Canada goose goslings, Elk Island National Park (Nikon D7200, 200-500mm f5.6 VR, 500mm, f8, 1/800 sec, ISO 400)

Canada goose goslings, Elk Island National Park (Nikon D7200, 200-500mm f5.6 VR, 500mm, f8, 1/800 sec, ISO 400)

White-tailed Jackrabbits, Alberta, Canada (Nikon D7200, 200-500mm f5.6 VR, 290mm, f7.1, 1/1600 sec, ISO 400)

White-tailed Jackrabbits, Alberta, Canada (Nikon D7200, 200-500mm f5.6 VR, 290mm, f7.1, 1/1600 sec, ISO 400)

Elk in snow, Banff National Park (Nikon D750, 200-500mm f5.6 VR, 500mm, f5.6, 1/800 sec, ISO 1800)

Elk in snow, Banff National Park (Nikon D750, 200-500mm f5.6 VR, 500mm, f5.6, 1/800 sec, ISO 1800)

My Top Travel Tips...

My Top Travel Tips (For All Types of Travellers)

I just started breaking ground on my next ebook on travel photography. It got me thinking about some things I’ve learned, not only about photography, but about travel in general over the last several years. I’d like to share a few of those tips with you; these are practical and apply to everyone. They’ll not only make your travel experience better, but also make you a more efficient image maker. You’ve spent a lot of time planning and a bit of money getting to your destination, this is how you get the most out it.

Spend More Time, Less Money.

It’s easier than ever to go on amazing trips on a budget using sites like Airbnb.com and Booking.com. Make sure you’re spending enough time at your destination to soak it all in. Don’t rush around from one site to the next trying to pack in a lot on a tight schedule. I like to book enough time to really get to know a place; greater understanding of your destination enhances your experience and increases your chances of getting meaningful and unique images (instead of forgettable snap shots).

The less money you spend on your day-to-day, the longer you can stay. Set a reasonable, yet lean, budget for your trip. Research the best local (and cheap) eateries like hell before you go. I (almost) always book Airbnbs with kitchens so that I can cook most of my meals instead of eating out two or three times a day. Shopping at grocery stores and markets like the locals will save you money, and give you a better understanding of what it’s like to live there. Make sure you’re centrally located too, so you don’t have to travel far and spend a lot money on transit. Paying a few bucks more per night in that downtown Airbnb might be cheaper than cabs, Ubers, and public transit from the big chain hotel on the edge of town.

Click here for my post on How to Afford to Travel.

Pack Less.

For the love of everything you hold holy take less crap with you! I carry one 35L backpack with everything I need, including camera gear, for up to two weeks on the road. It doesn’t matter if I’m going to the Canadian Rockies just 3 hours from my home or if I’m flying to Europe and visiting multiple countries, I only take one bag. I know what you’re thinking…“That’s easy for you! You’re a young dude willing to rough it for good pictures!” My wife only takes one 34L backpack and her purse as a personal item. That’s it. She always looks good! We never check anything when flying.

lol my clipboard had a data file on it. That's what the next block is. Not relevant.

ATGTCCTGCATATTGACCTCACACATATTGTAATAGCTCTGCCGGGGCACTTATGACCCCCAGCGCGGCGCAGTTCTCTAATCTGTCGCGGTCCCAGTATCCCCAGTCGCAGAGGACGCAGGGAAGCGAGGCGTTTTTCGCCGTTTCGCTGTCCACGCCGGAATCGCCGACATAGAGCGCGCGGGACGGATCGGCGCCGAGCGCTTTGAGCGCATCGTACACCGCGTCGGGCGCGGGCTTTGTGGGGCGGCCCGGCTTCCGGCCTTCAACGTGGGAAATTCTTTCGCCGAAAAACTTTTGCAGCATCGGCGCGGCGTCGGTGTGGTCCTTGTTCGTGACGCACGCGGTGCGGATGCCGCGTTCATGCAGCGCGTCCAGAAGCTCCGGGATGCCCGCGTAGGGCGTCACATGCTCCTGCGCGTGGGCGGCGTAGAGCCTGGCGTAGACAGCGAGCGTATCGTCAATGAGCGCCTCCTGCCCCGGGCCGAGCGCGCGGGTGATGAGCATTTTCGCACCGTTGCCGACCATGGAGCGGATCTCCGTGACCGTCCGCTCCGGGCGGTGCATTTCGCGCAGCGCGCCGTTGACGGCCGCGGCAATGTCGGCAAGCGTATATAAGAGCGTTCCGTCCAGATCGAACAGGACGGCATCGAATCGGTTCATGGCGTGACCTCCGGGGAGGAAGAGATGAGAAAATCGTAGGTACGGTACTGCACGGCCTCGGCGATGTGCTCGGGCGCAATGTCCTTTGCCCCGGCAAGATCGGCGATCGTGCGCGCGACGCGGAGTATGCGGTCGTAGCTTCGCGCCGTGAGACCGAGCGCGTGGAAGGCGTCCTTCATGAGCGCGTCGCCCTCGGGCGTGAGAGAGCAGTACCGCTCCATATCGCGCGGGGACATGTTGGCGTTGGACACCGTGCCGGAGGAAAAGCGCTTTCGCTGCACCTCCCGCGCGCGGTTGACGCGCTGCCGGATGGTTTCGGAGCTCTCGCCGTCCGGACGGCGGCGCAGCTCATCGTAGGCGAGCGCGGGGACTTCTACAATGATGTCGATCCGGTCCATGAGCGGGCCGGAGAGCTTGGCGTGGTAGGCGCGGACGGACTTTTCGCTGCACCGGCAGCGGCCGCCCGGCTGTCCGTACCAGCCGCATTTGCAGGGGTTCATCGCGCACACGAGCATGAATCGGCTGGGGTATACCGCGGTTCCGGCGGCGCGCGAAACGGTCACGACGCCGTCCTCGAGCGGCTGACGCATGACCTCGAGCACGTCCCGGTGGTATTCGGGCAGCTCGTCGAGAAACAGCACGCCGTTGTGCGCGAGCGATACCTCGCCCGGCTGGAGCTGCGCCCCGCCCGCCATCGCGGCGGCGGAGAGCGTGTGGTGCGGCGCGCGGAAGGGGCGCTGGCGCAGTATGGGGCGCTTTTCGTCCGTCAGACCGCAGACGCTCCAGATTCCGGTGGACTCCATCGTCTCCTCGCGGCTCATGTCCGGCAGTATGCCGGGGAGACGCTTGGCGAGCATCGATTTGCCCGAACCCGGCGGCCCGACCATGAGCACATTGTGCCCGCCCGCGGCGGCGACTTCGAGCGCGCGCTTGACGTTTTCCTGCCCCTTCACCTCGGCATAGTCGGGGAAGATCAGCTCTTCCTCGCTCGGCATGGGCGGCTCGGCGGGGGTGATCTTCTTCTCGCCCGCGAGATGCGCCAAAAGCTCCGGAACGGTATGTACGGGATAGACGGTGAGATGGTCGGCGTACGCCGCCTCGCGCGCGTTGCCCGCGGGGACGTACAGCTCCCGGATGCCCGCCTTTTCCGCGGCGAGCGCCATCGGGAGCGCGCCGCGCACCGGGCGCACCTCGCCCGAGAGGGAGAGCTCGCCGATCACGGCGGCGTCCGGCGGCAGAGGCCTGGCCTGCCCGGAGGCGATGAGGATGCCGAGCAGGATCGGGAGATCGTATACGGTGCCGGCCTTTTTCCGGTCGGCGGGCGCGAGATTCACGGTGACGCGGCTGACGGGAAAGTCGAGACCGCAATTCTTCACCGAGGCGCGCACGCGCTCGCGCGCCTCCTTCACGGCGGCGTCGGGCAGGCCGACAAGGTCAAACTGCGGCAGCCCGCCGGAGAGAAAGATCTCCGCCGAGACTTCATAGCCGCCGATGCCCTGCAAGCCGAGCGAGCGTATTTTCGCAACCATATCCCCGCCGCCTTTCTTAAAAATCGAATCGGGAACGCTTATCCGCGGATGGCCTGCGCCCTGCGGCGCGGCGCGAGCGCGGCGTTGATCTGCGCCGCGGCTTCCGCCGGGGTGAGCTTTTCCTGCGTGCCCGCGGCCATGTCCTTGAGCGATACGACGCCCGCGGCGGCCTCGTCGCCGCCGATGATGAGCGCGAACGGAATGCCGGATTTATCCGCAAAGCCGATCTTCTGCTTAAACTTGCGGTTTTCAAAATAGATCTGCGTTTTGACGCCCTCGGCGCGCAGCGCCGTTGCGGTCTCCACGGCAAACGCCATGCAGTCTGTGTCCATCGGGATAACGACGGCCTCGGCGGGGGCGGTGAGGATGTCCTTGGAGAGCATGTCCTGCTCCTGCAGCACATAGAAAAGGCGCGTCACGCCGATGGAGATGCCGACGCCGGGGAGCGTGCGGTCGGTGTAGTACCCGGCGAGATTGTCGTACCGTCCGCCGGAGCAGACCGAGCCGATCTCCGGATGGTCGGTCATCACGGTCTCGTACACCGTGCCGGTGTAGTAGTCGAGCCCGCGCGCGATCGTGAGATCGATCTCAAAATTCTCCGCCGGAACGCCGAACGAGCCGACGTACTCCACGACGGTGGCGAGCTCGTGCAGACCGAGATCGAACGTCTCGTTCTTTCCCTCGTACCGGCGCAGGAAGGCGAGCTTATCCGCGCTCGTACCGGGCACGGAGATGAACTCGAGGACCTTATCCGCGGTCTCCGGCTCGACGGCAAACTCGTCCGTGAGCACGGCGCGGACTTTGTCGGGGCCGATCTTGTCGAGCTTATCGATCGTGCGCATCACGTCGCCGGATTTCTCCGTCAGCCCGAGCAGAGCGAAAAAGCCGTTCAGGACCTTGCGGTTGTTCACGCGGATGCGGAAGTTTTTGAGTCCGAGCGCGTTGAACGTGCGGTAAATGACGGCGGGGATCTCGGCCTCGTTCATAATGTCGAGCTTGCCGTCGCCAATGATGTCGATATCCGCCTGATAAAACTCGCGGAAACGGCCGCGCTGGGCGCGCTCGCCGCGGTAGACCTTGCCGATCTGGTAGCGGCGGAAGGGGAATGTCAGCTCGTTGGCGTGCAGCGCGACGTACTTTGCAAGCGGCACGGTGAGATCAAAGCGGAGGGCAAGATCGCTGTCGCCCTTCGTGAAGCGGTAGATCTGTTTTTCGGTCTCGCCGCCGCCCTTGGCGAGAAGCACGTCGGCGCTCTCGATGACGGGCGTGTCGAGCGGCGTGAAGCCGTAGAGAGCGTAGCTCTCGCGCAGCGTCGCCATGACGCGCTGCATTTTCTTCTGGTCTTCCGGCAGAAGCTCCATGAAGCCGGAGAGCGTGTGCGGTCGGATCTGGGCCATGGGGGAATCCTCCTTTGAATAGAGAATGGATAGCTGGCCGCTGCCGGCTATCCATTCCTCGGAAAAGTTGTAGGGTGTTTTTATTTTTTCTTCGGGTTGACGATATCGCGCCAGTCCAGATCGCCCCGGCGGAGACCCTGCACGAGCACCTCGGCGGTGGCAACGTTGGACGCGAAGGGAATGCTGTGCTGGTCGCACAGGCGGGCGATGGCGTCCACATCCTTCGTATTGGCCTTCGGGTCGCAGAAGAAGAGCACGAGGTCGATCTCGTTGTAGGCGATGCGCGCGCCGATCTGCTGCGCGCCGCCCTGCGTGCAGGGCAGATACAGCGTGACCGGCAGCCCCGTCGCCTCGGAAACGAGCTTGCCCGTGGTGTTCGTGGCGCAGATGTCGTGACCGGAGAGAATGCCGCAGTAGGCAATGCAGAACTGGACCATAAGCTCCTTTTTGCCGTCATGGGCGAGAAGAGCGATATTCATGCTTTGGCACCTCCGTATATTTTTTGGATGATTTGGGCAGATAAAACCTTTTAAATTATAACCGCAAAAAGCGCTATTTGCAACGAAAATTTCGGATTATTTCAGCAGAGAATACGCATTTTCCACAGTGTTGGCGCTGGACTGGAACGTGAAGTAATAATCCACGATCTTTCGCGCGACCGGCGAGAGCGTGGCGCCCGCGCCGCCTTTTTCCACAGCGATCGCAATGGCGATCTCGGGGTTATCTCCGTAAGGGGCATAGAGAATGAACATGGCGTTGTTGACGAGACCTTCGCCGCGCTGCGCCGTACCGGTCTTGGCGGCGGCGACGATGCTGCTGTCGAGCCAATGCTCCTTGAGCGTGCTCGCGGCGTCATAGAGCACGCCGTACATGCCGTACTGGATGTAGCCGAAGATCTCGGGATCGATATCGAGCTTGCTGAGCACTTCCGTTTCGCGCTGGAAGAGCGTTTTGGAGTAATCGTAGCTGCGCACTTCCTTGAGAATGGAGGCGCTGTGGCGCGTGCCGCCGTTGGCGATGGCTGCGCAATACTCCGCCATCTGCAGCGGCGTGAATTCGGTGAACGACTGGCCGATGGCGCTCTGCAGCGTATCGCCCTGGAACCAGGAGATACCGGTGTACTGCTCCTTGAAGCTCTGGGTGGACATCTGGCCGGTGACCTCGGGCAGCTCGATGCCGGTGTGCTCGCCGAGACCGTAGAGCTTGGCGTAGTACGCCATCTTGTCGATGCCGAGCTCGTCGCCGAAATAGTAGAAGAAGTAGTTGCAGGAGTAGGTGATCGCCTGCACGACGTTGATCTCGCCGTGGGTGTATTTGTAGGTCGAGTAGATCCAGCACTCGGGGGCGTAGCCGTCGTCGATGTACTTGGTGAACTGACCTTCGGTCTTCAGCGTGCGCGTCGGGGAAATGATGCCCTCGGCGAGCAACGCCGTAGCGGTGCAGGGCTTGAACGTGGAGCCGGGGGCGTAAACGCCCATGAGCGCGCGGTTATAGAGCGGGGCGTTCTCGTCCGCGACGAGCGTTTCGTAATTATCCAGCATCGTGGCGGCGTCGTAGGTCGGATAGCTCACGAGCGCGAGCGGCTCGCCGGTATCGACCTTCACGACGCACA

I find that minimalist packing relieves some of the stress of being in transit. Despite my love of visiting new places, I hate being in transit. With me, it’s the destination, not the journey. By packing one carry-on bag, I have less to keep up with and can get around airports and train stations more efficiently: no waiting for my checked luggage to be rechecked and risk missing a flight; no worrying that luggage will be lost or damaged (which happened to me in past before I knew better).

Click here to see my Travel Photographer’s Master Packing List.

Wear Good Shoes.

Sturdy, practical, and comfortable walking/hiking shoes are essential. Break them in before you go. Say you’re spending a week in Paris or Prague: those cobblestone streets are gonna tear your tootsies up if you’re not wearing the right footwear. Make sure to start walking in your main pair (especially if they’re new) several days to a couple weeks before your trip to make sure you break them in and to know in advance if they’re going to cause blisters. Blisters can ruin a trip.
Pro Tip: Pack a little coconut oil to rub in between your toes each day. It’ll help relieve friction and help prevent blisters.

I have a couple different foot issues I battle with about every time I travel. It’s frustrating. Being a photographer means I have to be mobile and need the ability to walk several miles a day. Gradually, I’m learning how to deal with these issues. You can save yourself a huge amount of woe and discomfort simply by picking the right shoes. I’d recommend a good hiking shoe brand; trail runners that are breathable are great for summer. Whatever you choose, make sure they’re not gonna hold you back. Accept function over fashion and save yourself some serious aches and pains.